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Anything aluminum you can clean with detergent. Do not use caustics like lye or oven cleaner. I don't like using solvents, they're nasty.
Cast iron and steel use lye. My "Jeffrey Dahmer" bucket is a mixture of one can Red Devil lye per two gallons COLD water and 1/2 cup Simple Green. Mix slowly in a plastic tub deep enough to submerge your parts. Soak parts at least over night and rinse with lots of hot water. If the parts are rusty too then you can convert the rust using a 2 amp battery charger. Wire the grotty parts to the negative side and to the positive side attach a chunk of clean steel. Let that sit over night and rinse the slimy rusty ( now converted ) goo off with hot water. Be sure to use a fat wire so that it does not get hot from resistance and don't let the pos and neg parts touch. Stubborn rust may take longer and require turning. You will have bare clean cast or steel parts that will flash rust. A quick spray of Metal Ready quenches the flash rust and preps the surface for POR-15 or primer.
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  #10  
Old April 5th, 2011, 08:06 AM
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Dave C
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The best stuff I've ever come across is Dynatex Gasket remover. This stuff is essential to have for softening rock-hard gaskets to avoid scraping alloy housings or engine blocks.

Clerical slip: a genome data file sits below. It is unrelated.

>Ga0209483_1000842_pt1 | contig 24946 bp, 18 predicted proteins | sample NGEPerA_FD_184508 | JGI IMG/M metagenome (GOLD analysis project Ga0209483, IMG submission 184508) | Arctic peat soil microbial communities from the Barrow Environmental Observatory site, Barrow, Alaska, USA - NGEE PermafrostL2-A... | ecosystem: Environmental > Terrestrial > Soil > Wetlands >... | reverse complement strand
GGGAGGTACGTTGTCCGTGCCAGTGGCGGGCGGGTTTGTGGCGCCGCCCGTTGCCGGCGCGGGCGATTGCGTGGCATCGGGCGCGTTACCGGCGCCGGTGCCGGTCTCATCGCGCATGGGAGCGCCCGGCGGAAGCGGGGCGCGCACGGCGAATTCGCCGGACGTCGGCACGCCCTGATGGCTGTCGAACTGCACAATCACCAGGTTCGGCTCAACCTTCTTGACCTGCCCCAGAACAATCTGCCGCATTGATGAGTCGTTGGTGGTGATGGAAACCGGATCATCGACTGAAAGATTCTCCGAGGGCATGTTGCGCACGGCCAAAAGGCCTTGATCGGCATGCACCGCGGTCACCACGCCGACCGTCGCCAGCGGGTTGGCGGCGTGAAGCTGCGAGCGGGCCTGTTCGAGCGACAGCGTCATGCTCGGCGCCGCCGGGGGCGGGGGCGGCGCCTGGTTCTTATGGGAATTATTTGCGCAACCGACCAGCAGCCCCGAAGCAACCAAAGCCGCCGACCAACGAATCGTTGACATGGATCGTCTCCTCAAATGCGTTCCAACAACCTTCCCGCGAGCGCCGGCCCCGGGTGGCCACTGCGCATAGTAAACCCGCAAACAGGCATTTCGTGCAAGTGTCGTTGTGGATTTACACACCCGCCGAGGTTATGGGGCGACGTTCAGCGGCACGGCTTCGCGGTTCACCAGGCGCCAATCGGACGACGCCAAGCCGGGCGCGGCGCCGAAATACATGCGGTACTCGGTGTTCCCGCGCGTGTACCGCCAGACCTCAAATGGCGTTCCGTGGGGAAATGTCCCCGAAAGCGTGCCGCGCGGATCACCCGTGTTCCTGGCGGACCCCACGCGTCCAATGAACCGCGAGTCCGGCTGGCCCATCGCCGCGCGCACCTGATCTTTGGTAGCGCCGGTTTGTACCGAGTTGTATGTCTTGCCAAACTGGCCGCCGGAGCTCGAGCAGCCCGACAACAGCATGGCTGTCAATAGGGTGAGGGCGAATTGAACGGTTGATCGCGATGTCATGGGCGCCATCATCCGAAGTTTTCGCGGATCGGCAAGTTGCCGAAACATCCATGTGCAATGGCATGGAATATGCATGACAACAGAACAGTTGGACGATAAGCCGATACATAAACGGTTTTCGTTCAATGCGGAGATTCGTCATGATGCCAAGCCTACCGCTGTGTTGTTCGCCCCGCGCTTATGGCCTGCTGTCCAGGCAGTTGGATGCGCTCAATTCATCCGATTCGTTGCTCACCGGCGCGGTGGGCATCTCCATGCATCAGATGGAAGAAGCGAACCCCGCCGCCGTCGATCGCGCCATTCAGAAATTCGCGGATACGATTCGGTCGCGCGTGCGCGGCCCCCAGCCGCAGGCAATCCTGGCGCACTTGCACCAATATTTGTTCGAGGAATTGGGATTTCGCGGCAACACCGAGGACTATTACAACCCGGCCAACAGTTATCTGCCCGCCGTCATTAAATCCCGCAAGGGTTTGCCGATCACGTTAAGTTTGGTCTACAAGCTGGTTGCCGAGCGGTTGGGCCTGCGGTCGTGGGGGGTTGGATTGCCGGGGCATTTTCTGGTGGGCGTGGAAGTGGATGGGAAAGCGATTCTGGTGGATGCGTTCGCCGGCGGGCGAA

I did a test on a set of discovery 4.6 pistons that had done 120K and were covered in shiny, hard-baked on carbon.

I tried using Mopar combustion chamber cleaner, two brands of oven cleaner and the dynatex. The best by far was the gasket remover. It just pickles away the goop on the surface and allows it to be wiped or brushed off. Unlike the over cleaners - it is also reccomended for use on aluminum.

It is nasty on your skin, and you don't want to inhale it though, so use latex gloves - and double-up. If you use one set of latex gloves and it gets on the outside, your skin gets hot - even though the latex remains intact! Two gloves seems to work perfect. Safety glasses are also ESSENTIAL

If you have a block, heads, pistons, rods, etc, it might be easier just to pay $50 and have the machine shop do it. But the laquer finish on the inside of blocks and heads is no-match for the dynatex, just spray it on, wait 5 mins, and scrub it with a brush. The best brush I've found for small stuff is a denture cleaning brush as these have small, but very stiff bristles. DollarGeneral sells the best ones (just a dollar would you believe") I buy a few whenever I am passing by the place.

oh - don't try the junk gasket remover by permatex from pepboys, oreilys, autozone in the toothpast tube - the dynatex is in a spray can and the best of all brands. Cheapest place to get it is from ryderfleetproducts.com - as an indication of how good this stuff is - it cannot be sold in california!
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  #11  
Old April 6th, 2011, 11:31 AM
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John Crouse
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Thanks everyone. Several things for me to try.